Jesus’ disciples could clearly see what had previously been invisible. They could touch, even embrace, what had once been only spiritual. They could even break bread with God-in-flesh, drinking out of the same cup!

Jesus chose to live among people with great needs. He came “to seek and to save the lost.” One day Jesus met a man with advanced leprosy and heard the man’s plea for help. He did an amazing thing by reaching out to touch the man, an individual who hadn’t felt another human touch for years beyond memory. Even before the leprosy evaporated, that touch had begun to heal a deeper wound. The leper knew in that moment that he was loved and valued; he was no longer homeless, because Jesus had taken the time and had dared to break cultural taboos against lepers.

I can do that! So can you! There are no lepers where you or I live, but there are plenty of opportunities to touch another person with love and compassion.

Jesus also befriended another man who was considered just as untouchable as the leper. Zacchaeus was considered socially unclean. The “good” people in Jericho never broke bread with Zach. He might as well have been covered with dreaded leprosy. Yet Jesus invited Himself to spend the evening with this social outcast, eventually welcoming him into the very heart of God’s family.

You and I can do that, too. We can spend time with and eat a meal with someone outside the family of God. Yes, it might take a little looking to locate that Zach, Jeff, or Julie. They probably won’t be up halfway up a tree looking for us, but he or she may feel every bit as empty and filled with longing as Zacchaeus did in that roadside sycamore.

Finally, John adds, “We beheld His glory.” He saw God’s glory when he looked at Jesus. That really stirs me. As majestic as the universe is, God’s glory is incomparably greater. What we could never know about God from observing the Creation Jesus has demonstrated through His actions and words. God’s love, mercy and grace were on full display in the Christ. Those tender attributes of God that we love and cherish and sing about blazed from His life like the rising sun. We can, at least in part, do that today.

We can demonstrate God’s grace and mercy in our relationships. We can, in one sense, be Jesus’ hands to touch someone in need. His voice to encourage them in their discouragement, cynicism, or near despair.

Let’s say, then, that we do have such an opportunity. Where do we take the conversation? Some say we should lean toward grace, and avoid speaking words of truth that might offend. We must “adjust” the truth to make it more palatable. Others may lean more heavily on the truth side. If the truth hurts, so be it. Let them have it! Truth, however, is not a weapon to bruise, but a map pointing the way out of darkness into light.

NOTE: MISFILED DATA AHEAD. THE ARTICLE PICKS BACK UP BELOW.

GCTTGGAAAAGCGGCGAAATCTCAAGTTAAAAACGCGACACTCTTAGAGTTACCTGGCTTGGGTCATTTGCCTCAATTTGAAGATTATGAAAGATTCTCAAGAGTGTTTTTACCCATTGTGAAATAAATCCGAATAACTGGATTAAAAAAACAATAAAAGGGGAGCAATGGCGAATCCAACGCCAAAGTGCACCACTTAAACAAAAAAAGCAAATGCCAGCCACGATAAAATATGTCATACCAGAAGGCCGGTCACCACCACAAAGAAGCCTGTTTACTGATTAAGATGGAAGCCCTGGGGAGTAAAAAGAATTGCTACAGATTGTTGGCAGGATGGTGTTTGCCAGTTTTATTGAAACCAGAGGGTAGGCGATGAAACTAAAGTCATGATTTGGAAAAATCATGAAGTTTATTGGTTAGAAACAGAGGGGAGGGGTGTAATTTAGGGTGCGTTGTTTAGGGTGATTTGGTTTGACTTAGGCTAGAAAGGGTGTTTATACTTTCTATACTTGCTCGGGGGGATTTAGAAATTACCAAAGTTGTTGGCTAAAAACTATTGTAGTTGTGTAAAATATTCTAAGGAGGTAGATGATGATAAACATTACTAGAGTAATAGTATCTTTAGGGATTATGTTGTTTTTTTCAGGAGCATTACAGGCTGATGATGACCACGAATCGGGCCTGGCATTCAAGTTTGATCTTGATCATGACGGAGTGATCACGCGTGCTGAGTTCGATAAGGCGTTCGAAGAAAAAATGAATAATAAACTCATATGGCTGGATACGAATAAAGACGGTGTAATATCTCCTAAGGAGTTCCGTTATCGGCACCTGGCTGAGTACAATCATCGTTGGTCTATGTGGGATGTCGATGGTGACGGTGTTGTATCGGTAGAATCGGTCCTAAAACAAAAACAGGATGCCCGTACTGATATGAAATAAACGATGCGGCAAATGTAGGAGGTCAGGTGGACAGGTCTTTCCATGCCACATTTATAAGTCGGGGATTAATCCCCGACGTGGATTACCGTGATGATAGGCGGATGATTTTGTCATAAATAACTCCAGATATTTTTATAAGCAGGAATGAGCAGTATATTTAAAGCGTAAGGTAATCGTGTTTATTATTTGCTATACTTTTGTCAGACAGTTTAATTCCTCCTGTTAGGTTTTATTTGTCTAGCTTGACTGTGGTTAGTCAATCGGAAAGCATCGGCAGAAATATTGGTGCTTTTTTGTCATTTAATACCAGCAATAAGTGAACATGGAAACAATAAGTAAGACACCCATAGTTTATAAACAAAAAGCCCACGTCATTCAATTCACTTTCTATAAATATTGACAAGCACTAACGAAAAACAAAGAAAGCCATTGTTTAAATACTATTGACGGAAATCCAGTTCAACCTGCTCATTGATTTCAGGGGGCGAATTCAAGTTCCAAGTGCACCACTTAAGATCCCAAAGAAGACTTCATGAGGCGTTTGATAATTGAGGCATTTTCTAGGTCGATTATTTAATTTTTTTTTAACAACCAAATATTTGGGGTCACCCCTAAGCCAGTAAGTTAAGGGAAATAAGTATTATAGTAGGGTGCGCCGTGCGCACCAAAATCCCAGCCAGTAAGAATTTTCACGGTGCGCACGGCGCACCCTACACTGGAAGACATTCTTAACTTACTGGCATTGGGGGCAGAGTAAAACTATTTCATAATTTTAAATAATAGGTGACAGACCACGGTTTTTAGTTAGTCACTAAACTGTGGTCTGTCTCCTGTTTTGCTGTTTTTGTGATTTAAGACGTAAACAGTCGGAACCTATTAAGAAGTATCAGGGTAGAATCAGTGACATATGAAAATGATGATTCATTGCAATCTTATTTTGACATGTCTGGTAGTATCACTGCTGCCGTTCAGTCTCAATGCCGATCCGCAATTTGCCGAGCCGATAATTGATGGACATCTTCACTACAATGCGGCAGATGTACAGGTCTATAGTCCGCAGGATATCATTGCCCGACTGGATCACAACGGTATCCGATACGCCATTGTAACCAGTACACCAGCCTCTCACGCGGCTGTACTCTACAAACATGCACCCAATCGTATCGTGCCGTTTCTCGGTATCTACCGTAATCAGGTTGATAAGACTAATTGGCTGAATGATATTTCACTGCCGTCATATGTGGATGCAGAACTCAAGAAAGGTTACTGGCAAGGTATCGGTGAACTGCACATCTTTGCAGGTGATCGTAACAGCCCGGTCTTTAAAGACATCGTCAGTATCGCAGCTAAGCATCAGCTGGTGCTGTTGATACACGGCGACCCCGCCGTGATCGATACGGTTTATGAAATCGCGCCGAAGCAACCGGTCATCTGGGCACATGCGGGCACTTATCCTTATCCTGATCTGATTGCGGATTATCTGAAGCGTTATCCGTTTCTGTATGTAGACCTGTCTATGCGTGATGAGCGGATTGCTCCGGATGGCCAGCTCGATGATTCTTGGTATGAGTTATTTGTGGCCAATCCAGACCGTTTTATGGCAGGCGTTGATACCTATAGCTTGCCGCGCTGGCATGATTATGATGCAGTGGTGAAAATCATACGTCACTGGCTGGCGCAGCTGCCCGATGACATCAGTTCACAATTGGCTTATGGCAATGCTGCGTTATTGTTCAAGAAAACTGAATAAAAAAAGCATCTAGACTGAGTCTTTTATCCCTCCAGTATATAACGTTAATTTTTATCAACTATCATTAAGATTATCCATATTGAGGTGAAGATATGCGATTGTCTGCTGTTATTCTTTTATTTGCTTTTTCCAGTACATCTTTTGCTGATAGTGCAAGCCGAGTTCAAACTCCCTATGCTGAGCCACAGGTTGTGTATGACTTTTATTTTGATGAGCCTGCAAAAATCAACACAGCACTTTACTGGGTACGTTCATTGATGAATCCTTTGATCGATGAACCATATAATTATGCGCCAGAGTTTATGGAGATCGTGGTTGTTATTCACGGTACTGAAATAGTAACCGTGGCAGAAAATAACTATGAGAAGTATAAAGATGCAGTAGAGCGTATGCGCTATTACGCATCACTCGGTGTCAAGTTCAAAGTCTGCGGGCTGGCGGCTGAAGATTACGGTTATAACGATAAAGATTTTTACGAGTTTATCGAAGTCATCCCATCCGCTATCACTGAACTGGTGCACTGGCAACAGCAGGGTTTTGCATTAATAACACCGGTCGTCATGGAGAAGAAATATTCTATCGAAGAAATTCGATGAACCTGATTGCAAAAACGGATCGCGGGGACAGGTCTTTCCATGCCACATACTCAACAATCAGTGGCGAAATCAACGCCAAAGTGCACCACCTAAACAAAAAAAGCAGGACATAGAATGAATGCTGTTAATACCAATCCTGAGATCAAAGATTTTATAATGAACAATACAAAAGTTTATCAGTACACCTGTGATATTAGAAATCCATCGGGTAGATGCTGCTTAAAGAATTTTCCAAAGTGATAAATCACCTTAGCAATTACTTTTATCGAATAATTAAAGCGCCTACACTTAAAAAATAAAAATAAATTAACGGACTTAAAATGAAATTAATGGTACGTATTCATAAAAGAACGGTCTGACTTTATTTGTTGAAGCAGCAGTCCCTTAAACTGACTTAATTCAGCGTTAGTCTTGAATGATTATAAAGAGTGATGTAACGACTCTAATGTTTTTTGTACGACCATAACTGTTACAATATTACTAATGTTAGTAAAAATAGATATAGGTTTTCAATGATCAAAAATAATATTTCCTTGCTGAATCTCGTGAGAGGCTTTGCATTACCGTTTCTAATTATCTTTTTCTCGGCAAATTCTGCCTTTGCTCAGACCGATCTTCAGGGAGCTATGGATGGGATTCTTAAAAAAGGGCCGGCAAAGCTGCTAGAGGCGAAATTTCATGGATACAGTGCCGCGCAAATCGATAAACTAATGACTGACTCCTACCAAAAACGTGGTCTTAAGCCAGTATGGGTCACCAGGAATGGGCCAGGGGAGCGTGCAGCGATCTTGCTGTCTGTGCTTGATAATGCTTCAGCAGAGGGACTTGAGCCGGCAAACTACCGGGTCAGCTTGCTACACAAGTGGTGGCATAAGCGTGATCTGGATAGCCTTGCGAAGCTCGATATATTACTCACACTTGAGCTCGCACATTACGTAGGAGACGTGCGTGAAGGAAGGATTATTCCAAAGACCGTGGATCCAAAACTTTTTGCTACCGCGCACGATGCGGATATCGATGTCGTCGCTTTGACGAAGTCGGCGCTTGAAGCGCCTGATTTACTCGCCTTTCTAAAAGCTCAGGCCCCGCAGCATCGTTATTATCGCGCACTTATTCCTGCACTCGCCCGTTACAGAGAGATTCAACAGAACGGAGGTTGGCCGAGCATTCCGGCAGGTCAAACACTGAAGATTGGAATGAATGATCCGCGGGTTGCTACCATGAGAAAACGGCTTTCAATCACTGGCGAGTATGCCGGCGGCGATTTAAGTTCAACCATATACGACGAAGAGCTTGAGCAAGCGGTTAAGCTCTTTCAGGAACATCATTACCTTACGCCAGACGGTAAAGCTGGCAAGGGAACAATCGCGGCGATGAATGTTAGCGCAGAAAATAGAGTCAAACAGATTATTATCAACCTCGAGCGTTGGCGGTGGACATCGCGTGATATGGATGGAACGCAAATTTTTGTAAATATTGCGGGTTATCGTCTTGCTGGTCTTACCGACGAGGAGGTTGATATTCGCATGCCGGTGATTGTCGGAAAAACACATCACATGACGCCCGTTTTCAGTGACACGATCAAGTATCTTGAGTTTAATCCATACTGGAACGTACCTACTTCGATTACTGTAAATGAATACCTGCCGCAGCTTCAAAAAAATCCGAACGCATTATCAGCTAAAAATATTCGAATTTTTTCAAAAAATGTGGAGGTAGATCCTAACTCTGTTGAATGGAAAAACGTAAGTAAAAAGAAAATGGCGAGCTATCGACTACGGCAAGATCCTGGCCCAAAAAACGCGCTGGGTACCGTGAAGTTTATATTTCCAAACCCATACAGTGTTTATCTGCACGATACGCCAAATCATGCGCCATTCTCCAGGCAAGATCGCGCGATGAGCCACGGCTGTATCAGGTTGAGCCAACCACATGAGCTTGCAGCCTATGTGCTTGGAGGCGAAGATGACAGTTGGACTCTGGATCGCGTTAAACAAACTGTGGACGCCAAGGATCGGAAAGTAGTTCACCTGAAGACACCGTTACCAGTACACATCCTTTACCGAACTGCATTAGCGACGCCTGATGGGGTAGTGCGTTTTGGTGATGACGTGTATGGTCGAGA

Jesus always held truth and love in perfect harmony. They were not two clashing musical notes. The Bible says that He was “full of grace and truth.” He never ignored a person’s lostness but always pointed the way home. He never diminished the Father’s holiness or minced words that needed to be spoken, and yet He always extended grace and mercy. Jesus was never rude, but He never failed to expose hypocrisy. Every sermon He preached and every conversation He had was always balanced with grace and truth.

If I am going to make a difference in my community, I must deliberately build relationships with grace and mercy but also speak the truth in love. And no one ever said that would be easy.

May I never be like the physician who fails to warn his patient about a terminal diagnosis, so that they can prepare appropriately. I need to demonstrate radical grace while sharing the truth, the whole truth and nothing but the truth.

So help me Jesus.

If you are a Christ-follower today because someone cared enough to share both truth and grace with you why not share your story with us?

Who is your Zach or Julie? What is your strategy for encouraging them to become a Christ-follower?

Thanks for visiting The Front Porch Swing today. Please invite your friends to join us.